It’s nice to be in love with clients but a good dose of reality should keep the stars out of your eyes.

And when all else fails, a good pre-nup can help you to avoid a financially devastating and business crushing divorce.

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The World of Discounts, Coupons and Should I Cut My Price in a Recession?

January 9, 2012 at 8:04 am | Posted in Uncategorized | 2 Comments
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I’ve been a sales consultant/trainer for 20+ years and in the last 2 years have seen more discounting, couponing, “special” offers and give-aways than in all my years in business. I do understand that this is a direct result of what has been an unprecedented poor economy and of course, there is the seductive pull of Groupon, LivingSocial, Bloomspot and so many more. I’ve been tempted myself and have even reached out to several of these sites only to have my emails ignored:) And many of my clients, well, even if they’re not interested in going the way of Groupon, many of them are running scared and looking at how to slash their pricing in the hopes of staying alive.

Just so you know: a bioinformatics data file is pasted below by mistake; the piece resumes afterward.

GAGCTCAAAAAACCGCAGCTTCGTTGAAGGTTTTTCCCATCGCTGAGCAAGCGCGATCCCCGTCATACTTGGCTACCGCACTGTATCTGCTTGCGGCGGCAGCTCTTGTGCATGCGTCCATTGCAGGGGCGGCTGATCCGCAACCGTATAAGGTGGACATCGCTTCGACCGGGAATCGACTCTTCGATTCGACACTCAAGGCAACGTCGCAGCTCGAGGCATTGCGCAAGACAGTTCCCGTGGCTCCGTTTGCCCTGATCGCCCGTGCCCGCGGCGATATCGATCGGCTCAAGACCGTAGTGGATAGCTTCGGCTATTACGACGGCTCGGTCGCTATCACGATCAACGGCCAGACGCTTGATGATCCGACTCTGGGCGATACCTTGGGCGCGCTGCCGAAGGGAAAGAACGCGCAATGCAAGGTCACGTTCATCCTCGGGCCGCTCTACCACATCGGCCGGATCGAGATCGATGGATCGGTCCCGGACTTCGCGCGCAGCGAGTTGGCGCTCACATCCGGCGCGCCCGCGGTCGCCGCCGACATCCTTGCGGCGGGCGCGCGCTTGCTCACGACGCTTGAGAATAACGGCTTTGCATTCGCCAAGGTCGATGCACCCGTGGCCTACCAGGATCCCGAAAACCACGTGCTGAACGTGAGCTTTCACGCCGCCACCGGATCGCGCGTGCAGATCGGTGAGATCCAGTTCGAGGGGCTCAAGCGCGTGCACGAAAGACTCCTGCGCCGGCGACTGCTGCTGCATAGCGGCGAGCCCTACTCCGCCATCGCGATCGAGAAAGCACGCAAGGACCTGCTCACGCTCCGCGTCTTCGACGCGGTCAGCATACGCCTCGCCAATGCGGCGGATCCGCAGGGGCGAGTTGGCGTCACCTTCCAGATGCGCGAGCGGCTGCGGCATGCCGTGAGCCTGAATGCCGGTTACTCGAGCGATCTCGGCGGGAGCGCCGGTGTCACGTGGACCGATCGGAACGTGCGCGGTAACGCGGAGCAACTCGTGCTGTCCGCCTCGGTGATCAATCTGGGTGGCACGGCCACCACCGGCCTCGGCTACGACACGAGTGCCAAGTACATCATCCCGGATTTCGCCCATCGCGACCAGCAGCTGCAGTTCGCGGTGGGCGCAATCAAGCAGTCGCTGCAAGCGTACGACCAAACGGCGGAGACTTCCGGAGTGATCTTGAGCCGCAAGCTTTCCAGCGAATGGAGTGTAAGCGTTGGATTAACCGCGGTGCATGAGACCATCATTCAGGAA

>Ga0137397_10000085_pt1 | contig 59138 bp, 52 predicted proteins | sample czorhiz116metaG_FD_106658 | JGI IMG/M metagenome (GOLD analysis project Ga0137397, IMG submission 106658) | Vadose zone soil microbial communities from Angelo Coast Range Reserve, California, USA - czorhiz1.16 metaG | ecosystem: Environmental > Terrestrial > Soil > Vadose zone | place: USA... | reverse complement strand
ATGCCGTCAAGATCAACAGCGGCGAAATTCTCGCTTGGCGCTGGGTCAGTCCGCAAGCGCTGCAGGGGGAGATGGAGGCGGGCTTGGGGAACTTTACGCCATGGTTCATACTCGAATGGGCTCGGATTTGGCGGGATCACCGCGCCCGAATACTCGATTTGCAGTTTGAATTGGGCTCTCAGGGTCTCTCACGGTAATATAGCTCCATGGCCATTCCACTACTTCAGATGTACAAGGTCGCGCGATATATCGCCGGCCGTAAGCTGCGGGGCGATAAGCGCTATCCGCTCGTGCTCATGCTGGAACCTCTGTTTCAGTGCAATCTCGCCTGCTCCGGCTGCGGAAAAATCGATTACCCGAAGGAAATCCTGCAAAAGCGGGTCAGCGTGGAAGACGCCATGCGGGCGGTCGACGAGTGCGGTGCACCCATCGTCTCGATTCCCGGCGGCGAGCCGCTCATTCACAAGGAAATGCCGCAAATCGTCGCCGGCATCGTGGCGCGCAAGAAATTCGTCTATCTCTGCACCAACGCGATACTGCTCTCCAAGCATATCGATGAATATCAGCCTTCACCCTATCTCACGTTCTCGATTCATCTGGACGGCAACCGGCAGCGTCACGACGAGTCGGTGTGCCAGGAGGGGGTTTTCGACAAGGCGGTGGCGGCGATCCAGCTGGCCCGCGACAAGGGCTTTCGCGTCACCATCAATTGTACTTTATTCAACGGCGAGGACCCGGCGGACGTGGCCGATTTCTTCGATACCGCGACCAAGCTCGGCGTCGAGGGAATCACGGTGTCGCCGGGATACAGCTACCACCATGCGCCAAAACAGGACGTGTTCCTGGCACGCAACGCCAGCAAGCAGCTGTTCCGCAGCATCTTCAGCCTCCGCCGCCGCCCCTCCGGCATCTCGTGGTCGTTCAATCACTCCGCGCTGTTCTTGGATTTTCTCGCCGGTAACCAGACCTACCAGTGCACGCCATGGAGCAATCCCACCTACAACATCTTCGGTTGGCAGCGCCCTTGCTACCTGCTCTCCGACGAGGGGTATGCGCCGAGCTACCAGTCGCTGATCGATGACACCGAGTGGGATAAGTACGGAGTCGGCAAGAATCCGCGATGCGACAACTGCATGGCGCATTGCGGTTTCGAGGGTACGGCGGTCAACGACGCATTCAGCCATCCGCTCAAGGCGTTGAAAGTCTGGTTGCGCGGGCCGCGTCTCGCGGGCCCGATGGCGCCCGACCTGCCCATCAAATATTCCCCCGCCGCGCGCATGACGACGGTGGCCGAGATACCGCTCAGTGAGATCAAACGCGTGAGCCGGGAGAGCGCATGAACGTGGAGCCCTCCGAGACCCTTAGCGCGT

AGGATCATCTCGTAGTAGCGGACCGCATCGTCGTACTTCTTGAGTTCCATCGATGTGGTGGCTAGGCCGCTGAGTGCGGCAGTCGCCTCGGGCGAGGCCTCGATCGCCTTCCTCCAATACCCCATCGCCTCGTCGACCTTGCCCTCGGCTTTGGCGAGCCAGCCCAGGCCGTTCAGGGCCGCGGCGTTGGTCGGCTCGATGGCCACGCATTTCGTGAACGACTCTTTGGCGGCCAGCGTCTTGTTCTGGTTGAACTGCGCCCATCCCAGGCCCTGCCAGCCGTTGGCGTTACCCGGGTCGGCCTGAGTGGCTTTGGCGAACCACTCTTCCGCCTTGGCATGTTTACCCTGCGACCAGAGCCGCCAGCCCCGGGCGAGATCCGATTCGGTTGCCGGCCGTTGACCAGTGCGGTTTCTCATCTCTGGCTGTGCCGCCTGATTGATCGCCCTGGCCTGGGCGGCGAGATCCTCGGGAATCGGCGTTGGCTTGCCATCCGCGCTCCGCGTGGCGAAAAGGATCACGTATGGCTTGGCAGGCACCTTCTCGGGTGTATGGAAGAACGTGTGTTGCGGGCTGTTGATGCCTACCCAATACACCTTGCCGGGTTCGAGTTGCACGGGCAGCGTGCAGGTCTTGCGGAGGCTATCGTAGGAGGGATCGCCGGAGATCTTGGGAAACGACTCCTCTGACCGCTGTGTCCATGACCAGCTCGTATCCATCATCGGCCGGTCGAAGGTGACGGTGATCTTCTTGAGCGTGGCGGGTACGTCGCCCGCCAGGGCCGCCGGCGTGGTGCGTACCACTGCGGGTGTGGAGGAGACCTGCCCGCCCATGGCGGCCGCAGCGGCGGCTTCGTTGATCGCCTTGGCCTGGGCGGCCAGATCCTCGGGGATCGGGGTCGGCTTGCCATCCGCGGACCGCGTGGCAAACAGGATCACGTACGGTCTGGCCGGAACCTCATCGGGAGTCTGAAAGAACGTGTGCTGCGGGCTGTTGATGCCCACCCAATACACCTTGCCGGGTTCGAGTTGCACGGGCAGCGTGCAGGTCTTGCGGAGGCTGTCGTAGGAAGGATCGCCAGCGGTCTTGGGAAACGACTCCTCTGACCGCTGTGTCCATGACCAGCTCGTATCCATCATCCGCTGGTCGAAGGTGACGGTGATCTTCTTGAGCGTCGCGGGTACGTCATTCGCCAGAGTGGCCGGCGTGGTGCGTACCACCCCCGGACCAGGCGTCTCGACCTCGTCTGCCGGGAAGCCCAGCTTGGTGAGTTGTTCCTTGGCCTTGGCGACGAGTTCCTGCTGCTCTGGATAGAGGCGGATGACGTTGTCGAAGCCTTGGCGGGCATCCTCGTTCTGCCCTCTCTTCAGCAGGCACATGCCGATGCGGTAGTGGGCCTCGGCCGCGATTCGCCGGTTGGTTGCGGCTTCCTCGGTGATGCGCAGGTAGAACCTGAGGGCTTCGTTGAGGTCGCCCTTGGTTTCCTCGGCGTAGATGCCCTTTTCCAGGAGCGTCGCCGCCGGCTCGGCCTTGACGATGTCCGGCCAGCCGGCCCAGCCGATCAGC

But really, is this the best way?  Here are some questions to ask yourself:

*  Will cutting your price undermine your brand and cause confusion and desertion in the marketplace?  The last thing that you want to do in a recession is lose the customers that you have. Will cutting your price cause them to shift their loyalties elsewhere?

*  What’s going to happen when the recession ends (and end it will one way or another!)? Will you be able to “re-adjust” your pricing? (Didn’t think so.)

* Can you even afford to eat into your margin and will slashing your prices / fees undermine your very financial solvency?

* Can you provide the same levels of quality deliverables and exquisite customer care at a lower price point? Note that if you cut back in these all-important areas you will lose even more clients and perhaps damage your brand forever.

So what’s a business to do? Here’s a thought. How about instead of cutting your prices and looking for all manner of discount “deals” you attend to what you provide to your customers, like an amazing product or service that delivers real value to the market, service that is so outstanding that folks wouldn’t dare go the way of a lower cost provider, impeccable attention to what the market wants and then attention to what they need (need takes second place to want) and keeping your finger on the pulse of all this with customer surveys and Voice of Customer research.